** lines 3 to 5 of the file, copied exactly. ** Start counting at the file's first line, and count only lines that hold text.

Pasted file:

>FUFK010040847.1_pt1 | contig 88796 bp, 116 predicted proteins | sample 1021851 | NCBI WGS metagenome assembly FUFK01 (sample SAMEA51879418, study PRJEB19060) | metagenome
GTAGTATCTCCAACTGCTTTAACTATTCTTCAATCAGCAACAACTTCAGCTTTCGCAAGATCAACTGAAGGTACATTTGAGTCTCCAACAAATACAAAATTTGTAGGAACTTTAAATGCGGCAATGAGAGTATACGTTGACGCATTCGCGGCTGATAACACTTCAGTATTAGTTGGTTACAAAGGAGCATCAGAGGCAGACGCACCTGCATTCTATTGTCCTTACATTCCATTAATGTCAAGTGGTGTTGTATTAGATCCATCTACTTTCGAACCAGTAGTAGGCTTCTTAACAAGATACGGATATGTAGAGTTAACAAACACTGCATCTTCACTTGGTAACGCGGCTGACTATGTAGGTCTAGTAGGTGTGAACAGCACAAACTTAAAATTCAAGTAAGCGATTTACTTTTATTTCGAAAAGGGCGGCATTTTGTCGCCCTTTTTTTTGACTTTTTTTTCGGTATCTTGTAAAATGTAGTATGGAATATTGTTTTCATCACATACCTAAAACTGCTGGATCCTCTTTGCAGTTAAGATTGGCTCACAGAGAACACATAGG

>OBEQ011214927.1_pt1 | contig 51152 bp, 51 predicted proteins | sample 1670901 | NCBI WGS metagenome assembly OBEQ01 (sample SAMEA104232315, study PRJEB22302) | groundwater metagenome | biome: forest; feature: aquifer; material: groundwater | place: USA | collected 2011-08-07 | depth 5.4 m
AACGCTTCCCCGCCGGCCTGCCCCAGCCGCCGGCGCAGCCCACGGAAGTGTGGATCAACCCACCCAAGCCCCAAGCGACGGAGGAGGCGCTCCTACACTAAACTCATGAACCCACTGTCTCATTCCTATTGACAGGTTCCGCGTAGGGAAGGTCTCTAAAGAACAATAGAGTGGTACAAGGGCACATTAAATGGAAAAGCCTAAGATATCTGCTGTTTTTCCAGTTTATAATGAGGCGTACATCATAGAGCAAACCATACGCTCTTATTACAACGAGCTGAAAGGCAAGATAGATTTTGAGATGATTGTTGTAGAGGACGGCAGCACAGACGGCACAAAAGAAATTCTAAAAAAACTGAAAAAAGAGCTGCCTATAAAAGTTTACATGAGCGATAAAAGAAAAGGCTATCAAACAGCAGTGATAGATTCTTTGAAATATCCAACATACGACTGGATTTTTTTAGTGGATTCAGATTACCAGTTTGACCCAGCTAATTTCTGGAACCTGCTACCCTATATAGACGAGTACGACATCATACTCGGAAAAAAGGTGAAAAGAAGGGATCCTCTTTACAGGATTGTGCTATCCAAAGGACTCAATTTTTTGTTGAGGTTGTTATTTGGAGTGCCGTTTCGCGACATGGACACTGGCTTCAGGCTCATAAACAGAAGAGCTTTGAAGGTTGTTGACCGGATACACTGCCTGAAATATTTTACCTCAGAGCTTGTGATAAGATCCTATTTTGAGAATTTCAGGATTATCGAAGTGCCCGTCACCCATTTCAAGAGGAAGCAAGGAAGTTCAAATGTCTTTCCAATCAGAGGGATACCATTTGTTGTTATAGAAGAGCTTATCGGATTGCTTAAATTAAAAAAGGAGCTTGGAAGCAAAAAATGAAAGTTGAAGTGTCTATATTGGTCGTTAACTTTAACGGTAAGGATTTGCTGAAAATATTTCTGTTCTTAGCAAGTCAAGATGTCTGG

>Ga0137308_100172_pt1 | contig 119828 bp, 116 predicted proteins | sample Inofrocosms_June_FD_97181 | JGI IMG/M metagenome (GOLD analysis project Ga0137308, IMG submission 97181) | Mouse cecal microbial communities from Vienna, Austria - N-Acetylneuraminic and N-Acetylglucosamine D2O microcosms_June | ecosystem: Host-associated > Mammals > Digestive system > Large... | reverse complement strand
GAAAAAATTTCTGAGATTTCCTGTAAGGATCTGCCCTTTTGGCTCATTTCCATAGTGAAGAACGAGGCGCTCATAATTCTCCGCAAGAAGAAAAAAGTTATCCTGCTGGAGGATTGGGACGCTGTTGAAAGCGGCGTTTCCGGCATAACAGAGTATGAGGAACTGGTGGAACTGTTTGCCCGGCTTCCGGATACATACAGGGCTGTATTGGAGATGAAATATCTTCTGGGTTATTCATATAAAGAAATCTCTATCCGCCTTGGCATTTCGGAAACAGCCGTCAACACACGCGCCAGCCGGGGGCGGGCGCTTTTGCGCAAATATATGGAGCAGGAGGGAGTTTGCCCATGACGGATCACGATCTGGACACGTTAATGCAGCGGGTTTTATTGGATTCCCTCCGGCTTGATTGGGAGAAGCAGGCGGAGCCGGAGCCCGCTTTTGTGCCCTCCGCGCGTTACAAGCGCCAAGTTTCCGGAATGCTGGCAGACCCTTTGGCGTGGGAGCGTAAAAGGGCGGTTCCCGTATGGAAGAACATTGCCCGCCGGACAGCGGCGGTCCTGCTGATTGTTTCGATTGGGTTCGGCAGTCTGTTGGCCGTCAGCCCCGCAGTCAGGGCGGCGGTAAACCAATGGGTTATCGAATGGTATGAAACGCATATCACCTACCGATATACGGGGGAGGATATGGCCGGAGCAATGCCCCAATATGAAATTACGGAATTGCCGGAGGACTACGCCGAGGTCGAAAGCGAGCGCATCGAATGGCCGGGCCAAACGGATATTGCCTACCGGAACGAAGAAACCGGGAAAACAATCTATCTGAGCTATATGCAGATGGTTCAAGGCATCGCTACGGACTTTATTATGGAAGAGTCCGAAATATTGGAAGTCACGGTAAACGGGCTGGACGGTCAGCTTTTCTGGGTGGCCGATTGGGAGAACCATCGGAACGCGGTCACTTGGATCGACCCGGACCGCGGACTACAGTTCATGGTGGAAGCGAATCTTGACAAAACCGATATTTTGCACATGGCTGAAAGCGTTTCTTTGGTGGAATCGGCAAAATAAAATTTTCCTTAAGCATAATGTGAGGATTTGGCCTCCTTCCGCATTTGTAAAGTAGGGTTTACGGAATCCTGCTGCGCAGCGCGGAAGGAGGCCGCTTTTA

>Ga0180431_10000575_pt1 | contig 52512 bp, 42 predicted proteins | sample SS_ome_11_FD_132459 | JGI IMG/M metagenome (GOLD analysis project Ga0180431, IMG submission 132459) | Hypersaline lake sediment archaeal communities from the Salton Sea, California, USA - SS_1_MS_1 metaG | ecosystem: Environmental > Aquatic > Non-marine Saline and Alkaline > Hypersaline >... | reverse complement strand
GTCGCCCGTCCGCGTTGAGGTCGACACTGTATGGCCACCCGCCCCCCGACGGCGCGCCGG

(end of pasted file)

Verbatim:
>OBEQ011214927.1_pt1 | contig 51152 bp, 51 predicted proteins | sample 1670901 | NCBI WGS metagenome assembly OBEQ01 (sample SAMEA104232315, study PRJEB22302) | groundwater metagenome | biome: forest; feature: aquifer; material: groundwater | place: USA | collected 2011-08-07 | depth 5.4 m
AACGCTTCCCCGCCGGCCTGCCCCAGCCGCCGGCGCAGCCCACGGAAGTGTGGATCAACCCACCCAAGCCCCAAGCGACGGAGGAGGCGCTCCTACACTAAACTCATGAACCCACTGTCTCATTCCTATTGACAGGTTCCGCGTAGGGAAGGTCTCTAAAGAACAATAGAGTGGTACAAGGGCACATTAAATGGAAAAGCCTAAGATATCTGCTGTTTTTCCAGTTTATAATGAGGCGTACATCATAGAGCAAACCATACGCTCTTATTACAACGAGCTGAAAGGCAAGATAGATTTTGAGATGATTGTTGTAGAGGACGGCAGCACAGACGGCACAAAAGAAATTCTAAAAAAACTGAAAAAAGAGCTGCCTATAAAAGTTTACATGAGCGATAAAAGAAAAGGCTATCAAACAGCAGTGATAGATTCTTTGAAATATCCAACATACGACTGGATTTTTTTAGTGGATTCAGATTACCAGTTTGACCCAGCTAATTTCTGGAACCTGCTACCCTATATAGACGAGTACGACATCATACTCGGAAAAAAGGTGAAAAGAAGGGATCCTCTTTACAGGATTGTGCTATCCAAAGGACTCAATTTTTTGTTGAGGTTGTTATTTGGAGTGCCGTTTCGCGACATGGACACTGGCTTCAGGCTCATAAACAGAAGAGCTTTGAAGGTTGTTGACCGGATACACTGCCTGAAATATTTTACCTCAGAGCTTGTGATAAGATCCTATTTTGAGAATTTCAGGATTATCGAAGTGCCCGTCACCCATTTCAAGAGGAAGCAAGGAAGTTCAAATGTCTTTCCAATCAGAGGGATACCATTTGTTGTTATAGAAGAGCTTATCGGATTGCTTAAATTAAAAAAGGAGCTTGGAAGCAAAAAATGAAAGTTGAAGTGTCTATATTGGTCGTTAACTTTAACGGTAAGGATTTGCTGAAAATATTTCTGTTCTTAGCAAGTCAAGATGTCTGG

>Ga0137308_100172_pt1 | contig 119828 bp, 116 predicted proteins | sample Inofrocosms_June_FD_97181 | JGI IMG/M metagenome (GOLD analysis project Ga0137308, IMG submission 97181) | Mouse cecal microbial communities from Vienna, Austria - N-Acetylneuraminic and N-Acetylglucosamine D2O microcosms_June | ecosystem: Host-associated > Mammals > Digestive system > Large... | reverse complement strand